Friday, March 15, 2013


It’s uncomfortably warm. But then again, it has to be. You can’t birth any species that’s part human somewhere cold. I pull at my shirt collar to let some air on my skin as I step further into the cave. Bits of pyrite embedded in the walls glint under the beam of my flashlight making the entire space glow gold. I let the light settle on the rows of eggs hanging from the ceiling. The creatures inside of them move in reaction to the light and they begin to swing on their stalks. Back and forth. Back and forth. The movements inside of the eggs are quick and violent. I watch as the eggs stretch and strain to accommodate them. Their outer membranes are pink and red with blood vessels and human tissue, but there are strands of deep green vine-like structures woven throughout.

Alien DNA.

My stomach turns and I hold my nose with my free hand to keep from smelling the sickly sweet yet vinegary smell the eggs give off.  I’ve never been able to stand it. The cave echoes with the sounds of them moving, a rustling, watery sound. I open my mouth and start to sing, a song I learned in elementary school, the one that seems to calm the things the most.

“Ring around the rosie…”

My hands start to tremble.

“Pocket full of posies…”

 I take my hand from my nose and hold my breath as I feel around in my pocket for my knife.

“Ashes, ashes, we all fall down.”

 I edge closer to the eggs. Wait for the thin, silver disk attached to the base of my skull to vibrate painfully against my spine and incapacitate me, force me safely out of range. Did Jack manage to interrupt the discs’ frequency and keep it from transmitting my proximity to THEM? I take another step forward. Wait again. When nothing happens, I lift the knife to the egg, run it along the side. The thing inside it jerks a little as if it’s startled. I pull the knife up and back, prepare to plunge it into the egg. I’m not sure if it’ll penetrate the thick membrane, but I have to try. In another day they will hatch and a new species will enter the world. One that has no business existing.

 When the aliens first landed two years ago, I was sure that they would wipe us out completely. Instead they herded us into camps and studied us until they’d worked out how to combine our DNA with their own. Then they took several of us to these caves to help them keep watch over the eggs, to sing to them so that they never felt alone, implanting the discs on our spines to keep us from harming them. But now I’m not bound by that pain anymore. I can slice them open and stab what’s inside.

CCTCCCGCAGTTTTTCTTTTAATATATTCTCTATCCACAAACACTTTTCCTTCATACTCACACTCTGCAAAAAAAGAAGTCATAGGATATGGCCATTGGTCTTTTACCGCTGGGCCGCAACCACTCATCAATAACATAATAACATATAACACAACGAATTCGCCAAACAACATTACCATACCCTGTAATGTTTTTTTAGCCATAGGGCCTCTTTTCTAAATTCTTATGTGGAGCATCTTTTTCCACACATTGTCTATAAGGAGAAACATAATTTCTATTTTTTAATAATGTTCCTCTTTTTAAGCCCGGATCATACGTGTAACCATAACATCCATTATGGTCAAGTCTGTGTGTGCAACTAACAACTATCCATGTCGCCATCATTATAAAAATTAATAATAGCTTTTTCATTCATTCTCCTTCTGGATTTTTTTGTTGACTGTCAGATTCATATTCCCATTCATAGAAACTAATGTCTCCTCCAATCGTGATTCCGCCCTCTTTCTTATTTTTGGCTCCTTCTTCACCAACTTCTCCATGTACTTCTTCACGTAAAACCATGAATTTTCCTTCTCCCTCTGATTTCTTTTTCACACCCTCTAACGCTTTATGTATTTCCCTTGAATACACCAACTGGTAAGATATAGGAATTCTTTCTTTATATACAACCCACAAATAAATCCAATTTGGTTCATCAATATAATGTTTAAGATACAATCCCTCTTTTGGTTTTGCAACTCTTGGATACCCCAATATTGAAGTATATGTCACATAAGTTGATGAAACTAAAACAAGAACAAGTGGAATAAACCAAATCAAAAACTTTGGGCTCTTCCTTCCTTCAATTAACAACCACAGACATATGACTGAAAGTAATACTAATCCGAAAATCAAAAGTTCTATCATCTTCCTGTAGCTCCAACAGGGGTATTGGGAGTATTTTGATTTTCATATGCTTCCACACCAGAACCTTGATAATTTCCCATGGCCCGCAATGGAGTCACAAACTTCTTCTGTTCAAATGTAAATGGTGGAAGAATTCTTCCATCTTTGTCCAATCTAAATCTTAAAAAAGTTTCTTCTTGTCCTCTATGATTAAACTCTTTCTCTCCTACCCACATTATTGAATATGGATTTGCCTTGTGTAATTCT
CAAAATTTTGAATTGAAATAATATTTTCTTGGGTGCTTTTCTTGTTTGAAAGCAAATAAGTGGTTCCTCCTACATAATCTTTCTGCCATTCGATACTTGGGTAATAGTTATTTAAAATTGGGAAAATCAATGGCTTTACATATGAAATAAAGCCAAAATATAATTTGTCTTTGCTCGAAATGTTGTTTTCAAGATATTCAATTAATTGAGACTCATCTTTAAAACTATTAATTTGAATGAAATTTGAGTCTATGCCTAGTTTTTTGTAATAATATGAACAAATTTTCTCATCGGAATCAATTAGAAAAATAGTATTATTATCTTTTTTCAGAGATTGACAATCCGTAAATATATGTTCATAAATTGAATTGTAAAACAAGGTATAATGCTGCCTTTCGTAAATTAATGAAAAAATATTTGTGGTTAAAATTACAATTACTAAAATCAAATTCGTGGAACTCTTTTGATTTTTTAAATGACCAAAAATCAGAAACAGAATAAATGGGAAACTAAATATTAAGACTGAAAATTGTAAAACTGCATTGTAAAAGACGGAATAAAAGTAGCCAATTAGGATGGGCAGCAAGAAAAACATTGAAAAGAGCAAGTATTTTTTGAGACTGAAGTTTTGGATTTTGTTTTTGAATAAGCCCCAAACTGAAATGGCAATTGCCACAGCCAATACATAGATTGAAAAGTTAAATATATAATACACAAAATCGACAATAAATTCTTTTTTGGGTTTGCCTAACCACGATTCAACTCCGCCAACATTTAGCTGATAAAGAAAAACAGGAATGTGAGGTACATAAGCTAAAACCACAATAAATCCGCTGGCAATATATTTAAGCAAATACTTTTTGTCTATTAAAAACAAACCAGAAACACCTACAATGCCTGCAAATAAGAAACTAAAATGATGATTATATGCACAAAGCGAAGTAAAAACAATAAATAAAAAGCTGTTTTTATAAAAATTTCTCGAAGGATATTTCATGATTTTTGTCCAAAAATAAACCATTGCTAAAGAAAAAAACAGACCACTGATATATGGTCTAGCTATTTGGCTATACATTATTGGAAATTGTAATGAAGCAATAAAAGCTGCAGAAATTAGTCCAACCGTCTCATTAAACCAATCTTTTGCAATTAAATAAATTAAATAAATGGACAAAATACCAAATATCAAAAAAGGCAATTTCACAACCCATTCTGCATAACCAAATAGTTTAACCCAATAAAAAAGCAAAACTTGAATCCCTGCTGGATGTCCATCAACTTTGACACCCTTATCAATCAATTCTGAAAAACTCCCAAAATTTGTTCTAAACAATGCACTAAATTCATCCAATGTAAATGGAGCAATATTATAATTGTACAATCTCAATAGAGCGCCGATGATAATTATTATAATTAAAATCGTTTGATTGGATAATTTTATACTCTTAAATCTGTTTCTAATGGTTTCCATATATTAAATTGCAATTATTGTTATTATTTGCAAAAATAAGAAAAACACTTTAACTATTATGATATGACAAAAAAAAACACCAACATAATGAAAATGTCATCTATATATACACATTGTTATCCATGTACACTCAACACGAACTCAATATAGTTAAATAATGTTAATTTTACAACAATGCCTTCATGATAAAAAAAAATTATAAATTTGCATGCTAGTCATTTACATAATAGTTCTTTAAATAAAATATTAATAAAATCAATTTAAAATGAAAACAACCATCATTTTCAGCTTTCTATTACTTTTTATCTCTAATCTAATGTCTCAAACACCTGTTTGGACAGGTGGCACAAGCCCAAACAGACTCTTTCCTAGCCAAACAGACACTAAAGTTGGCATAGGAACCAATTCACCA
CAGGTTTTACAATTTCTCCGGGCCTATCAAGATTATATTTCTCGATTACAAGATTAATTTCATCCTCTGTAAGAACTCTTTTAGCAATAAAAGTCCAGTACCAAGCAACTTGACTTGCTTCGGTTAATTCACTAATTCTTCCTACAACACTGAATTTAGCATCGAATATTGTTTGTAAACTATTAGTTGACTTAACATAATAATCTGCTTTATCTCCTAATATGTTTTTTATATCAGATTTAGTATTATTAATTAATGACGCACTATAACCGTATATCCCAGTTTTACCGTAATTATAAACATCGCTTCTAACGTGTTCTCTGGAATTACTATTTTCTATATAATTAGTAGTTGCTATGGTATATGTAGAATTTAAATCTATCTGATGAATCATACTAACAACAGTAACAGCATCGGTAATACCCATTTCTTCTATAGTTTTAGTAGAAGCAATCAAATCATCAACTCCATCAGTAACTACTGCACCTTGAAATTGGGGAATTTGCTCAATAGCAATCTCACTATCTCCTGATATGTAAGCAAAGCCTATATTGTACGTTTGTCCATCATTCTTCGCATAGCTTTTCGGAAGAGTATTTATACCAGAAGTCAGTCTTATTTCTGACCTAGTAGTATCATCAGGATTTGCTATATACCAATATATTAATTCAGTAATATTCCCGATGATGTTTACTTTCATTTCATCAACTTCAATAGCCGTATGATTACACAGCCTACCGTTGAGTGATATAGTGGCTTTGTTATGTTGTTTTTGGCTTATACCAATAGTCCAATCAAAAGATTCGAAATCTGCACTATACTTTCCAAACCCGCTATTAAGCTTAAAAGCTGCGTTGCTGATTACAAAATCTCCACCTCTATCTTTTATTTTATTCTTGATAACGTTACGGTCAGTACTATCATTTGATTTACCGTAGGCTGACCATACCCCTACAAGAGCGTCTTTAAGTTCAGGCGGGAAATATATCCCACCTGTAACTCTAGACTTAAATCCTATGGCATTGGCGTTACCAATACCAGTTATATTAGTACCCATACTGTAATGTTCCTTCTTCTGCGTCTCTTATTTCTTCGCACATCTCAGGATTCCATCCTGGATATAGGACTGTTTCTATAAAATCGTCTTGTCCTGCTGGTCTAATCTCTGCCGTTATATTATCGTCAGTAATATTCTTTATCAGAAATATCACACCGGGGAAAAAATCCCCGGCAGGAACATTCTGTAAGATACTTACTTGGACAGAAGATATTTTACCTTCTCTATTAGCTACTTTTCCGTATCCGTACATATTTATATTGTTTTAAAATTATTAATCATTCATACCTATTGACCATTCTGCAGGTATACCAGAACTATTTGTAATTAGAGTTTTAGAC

I lunge forward and stab the egg. It sticks almost immediately as if the egg has teeth and is biting down on it now. I try to wrench it out. It takes me four desperate tries before I manage it. There’s a loud sucking sound and then a rush of bloody fluid. The creature inside comes rushing out too, hitting the cave floor hard. I look down at its jelly covered body, curved in on itself, still in the shape of the egg. Suddenly it begins to uncurl and I can see it better—the wet, black hair and round face. It turns its head and its eyes flutter open. It stares up at me. I wasn’t prepared for this. It looks one hundred percent human…except for the bony ridge along the top of its skull. A girl. It’s a girl. She looks at me, her eyes wide and much too aware and then she opens her mouth, her lips coming apart slowly as the jelly surrounding them separates.

“Ring around the rosie…”

She’s singing in a voice that’s loud and clear and high and somehow almost an exact copy of my own. Her lips curl up into a smile around each word and I can feel myself crouching down without meaning to. My head fills with a buzzing, ringing sound and my spine begins to vibrate as the disc starts to send off its alarm, warning me to back off before it starts to transmit the pain. Jack failed.

“Pocket full of posies…”

My grip tightens on the knife.

“Ashes, ashes…”

Move. Now, you idiot! I bring the knife up to slash her quickly pinking cheek. Her smile widens and she opens her mouth. I see her teeth, jagged and sharp and in three rows. She has no tongue. I have time to wonder how she’s singing so clearly in spite of this before she lunges. My body falls back onto the cave floor as those teeth sink into my neck. I want to scream, to move, but the disc is working in earnest now, making the pain of her attack all the more intense. My arms and legs won’t work. I can’t fight her off.  Above me the eggs swing faster and the cave goes from gold to black.

From far away I hear her finish the song, her voice no longer clear, but wet and gurgling, full of my blood.

“We all fall down.”

Story by: Amy Christine Parker
Photo taken by: Amy Christine Parker


  1. Ohh, tres creepy and intriguing. Yet another piece I'd love to see in novel form. The colors are great and vivid, Amy. Really good.

  2. Oh, I love it. Great use of the song! And I love how you and I saw a pic of a cavern and both thought "Aliens!"